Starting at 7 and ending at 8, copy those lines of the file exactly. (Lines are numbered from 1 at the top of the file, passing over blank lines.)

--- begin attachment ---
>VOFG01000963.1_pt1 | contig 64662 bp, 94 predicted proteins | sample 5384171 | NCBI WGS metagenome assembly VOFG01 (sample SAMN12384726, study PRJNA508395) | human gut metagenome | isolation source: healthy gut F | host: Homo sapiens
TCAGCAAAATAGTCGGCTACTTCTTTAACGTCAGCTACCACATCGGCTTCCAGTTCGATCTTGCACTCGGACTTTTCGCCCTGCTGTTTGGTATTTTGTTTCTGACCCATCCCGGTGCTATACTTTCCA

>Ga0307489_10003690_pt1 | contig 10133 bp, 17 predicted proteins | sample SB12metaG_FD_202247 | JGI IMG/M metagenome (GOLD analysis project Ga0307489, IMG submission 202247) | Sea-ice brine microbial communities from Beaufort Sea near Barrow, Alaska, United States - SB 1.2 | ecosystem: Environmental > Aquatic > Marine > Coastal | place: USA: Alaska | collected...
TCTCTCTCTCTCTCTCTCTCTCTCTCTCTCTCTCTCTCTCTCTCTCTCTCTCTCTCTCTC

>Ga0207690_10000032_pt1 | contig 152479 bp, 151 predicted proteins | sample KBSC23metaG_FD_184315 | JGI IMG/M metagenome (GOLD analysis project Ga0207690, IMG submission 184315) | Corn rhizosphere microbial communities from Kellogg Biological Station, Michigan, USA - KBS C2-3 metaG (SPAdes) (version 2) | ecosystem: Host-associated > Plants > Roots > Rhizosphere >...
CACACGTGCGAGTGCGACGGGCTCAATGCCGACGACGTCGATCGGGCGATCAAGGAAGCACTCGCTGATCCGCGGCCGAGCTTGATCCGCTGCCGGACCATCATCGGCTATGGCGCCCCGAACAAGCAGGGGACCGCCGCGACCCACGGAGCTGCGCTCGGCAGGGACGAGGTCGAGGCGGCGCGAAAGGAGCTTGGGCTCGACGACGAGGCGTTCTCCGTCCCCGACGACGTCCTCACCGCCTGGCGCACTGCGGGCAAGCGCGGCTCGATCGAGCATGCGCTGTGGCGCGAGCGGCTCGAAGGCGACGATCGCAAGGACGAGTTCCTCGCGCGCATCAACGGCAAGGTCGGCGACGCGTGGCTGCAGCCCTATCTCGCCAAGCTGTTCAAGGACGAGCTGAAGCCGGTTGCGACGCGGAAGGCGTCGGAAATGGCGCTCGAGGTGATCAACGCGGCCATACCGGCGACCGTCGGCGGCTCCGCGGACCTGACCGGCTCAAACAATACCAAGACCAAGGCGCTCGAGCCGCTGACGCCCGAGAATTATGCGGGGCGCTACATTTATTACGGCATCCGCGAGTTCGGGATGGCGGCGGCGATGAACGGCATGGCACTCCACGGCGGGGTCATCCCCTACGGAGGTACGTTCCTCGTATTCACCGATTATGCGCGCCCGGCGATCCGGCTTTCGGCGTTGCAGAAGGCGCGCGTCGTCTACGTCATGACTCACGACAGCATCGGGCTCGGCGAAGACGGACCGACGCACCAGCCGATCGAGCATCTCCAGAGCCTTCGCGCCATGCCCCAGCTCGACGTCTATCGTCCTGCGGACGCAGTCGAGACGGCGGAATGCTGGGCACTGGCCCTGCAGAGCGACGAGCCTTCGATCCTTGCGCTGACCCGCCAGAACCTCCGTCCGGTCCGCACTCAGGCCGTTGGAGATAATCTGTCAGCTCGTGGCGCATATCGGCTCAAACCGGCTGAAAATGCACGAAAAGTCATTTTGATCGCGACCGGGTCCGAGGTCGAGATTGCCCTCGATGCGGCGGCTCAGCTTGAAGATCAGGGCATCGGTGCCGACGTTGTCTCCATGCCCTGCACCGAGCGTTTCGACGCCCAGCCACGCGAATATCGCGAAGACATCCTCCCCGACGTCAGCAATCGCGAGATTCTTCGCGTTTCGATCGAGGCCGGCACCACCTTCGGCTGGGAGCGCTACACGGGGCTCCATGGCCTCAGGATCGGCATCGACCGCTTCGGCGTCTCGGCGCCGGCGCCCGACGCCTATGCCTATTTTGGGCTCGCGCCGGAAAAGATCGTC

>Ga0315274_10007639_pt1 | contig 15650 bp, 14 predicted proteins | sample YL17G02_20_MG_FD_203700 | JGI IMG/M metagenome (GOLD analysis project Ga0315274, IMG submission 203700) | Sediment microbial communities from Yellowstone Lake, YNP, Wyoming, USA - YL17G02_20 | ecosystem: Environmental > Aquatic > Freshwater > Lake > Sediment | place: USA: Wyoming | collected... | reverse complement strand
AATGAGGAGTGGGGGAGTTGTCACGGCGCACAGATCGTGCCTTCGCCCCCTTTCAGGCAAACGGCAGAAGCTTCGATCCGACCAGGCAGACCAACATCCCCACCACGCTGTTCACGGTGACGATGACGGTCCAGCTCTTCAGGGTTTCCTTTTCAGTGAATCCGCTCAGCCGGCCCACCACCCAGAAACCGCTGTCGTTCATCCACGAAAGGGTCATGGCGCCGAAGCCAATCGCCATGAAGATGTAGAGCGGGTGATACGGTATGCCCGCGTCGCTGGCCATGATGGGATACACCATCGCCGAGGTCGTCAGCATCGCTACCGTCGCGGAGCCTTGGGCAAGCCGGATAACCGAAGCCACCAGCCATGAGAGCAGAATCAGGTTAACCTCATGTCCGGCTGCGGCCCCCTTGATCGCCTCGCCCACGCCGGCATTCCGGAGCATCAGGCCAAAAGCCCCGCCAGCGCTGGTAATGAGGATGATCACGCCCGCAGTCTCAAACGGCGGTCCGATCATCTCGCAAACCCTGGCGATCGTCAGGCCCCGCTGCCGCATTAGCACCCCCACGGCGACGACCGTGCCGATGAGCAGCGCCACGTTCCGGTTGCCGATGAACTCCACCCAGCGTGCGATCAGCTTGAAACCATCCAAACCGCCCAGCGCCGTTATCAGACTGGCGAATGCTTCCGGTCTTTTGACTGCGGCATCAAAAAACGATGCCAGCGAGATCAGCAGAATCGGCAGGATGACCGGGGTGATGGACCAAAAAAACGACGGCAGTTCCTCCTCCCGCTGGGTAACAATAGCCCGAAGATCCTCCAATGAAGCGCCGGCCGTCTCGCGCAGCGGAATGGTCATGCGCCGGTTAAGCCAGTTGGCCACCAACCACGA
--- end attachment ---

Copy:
>Ga0315274_10007639_pt1 | contig 15650 bp, 14 predicted proteins | sample YL17G02_20_MG_FD_203700 | JGI IMG/M metagenome (GOLD analysis project Ga0315274, IMG submission 203700) | Sediment microbial communities from Yellowstone Lake, YNP, Wyoming, USA - YL17G02_20 | ecosystem: Environmental > Aquatic > Freshwater > Lake > Sediment | place: USA: Wyoming | collected... | reverse complement strand
AATGAGGAGTGGGGGAGTTGTCACGGCGCACAGATCGTGCCTTCGCCCCCTTTCAGGCAAACGGCAGAAGCTTCGATCCGACCAGGCAGACCAACATCCCCACCACGCTGTTCACGGTGACGATGACGGTCCAGCTCTTCAGGGTTTCCTTTTCAGTGAATCCGCTCAGCCGGCCCACCACCCAGAAACCGCTGTCGTTCATCCACGAAAGGGTCATGGCGCCGAAGCCAATCGCCATGAAGATGTAGAGCGGGTGATACGGTATGCCCGCGTCGCTGGCCATGATGGGATACACCATCGCCGAGGTCGTCAGCATCGCTACCGTCGCGGAGCCTTGGGCAAGCCGGATAACCGAAGCCACCAGCCATGAGAGCAGAATCAGGTTAACCTCATGTCCGGCTGCGGCCCCCTTGATCGCCTCGCCCACGCCGGCATTCCGGAGCATCAGGCCAAAAGCCCCGCCAGCGCTGGTAATGAGGATGATCACGCCCGCAGTCTCAAACGGCGGTCCGATCATCTCGCAAACCCTGGCGATCGTCAGGCCCCGCTGCCGCATTAGCACCCCCACGGCGACGACCGTGCCGATGAGCAGCGCCACGTTCCGGTTGCCGATGAACTCCACCCAGCGTGCGATCAGCTTGAAACCATCCAAACCGCCCAGCGCCGTTATCAGACTGGCGAATGCTTCCGGTCTTTTGACTGCGGCATCAAAAAACGATGCCAGCGAGATCAGCAGAATCGGCAGGATGACCGGGGTGATGGACCAAAAAAACGACGGCAGTTCCTCCTCCCGCTGGGTAACAATAGCCCGAAGATCCTCCAATGAAGCGCCGGCCGTCTCGCGCAGCGGAATGGTCATGCGCCGGTTAAGCCAGTTGGCCACCAACCACGA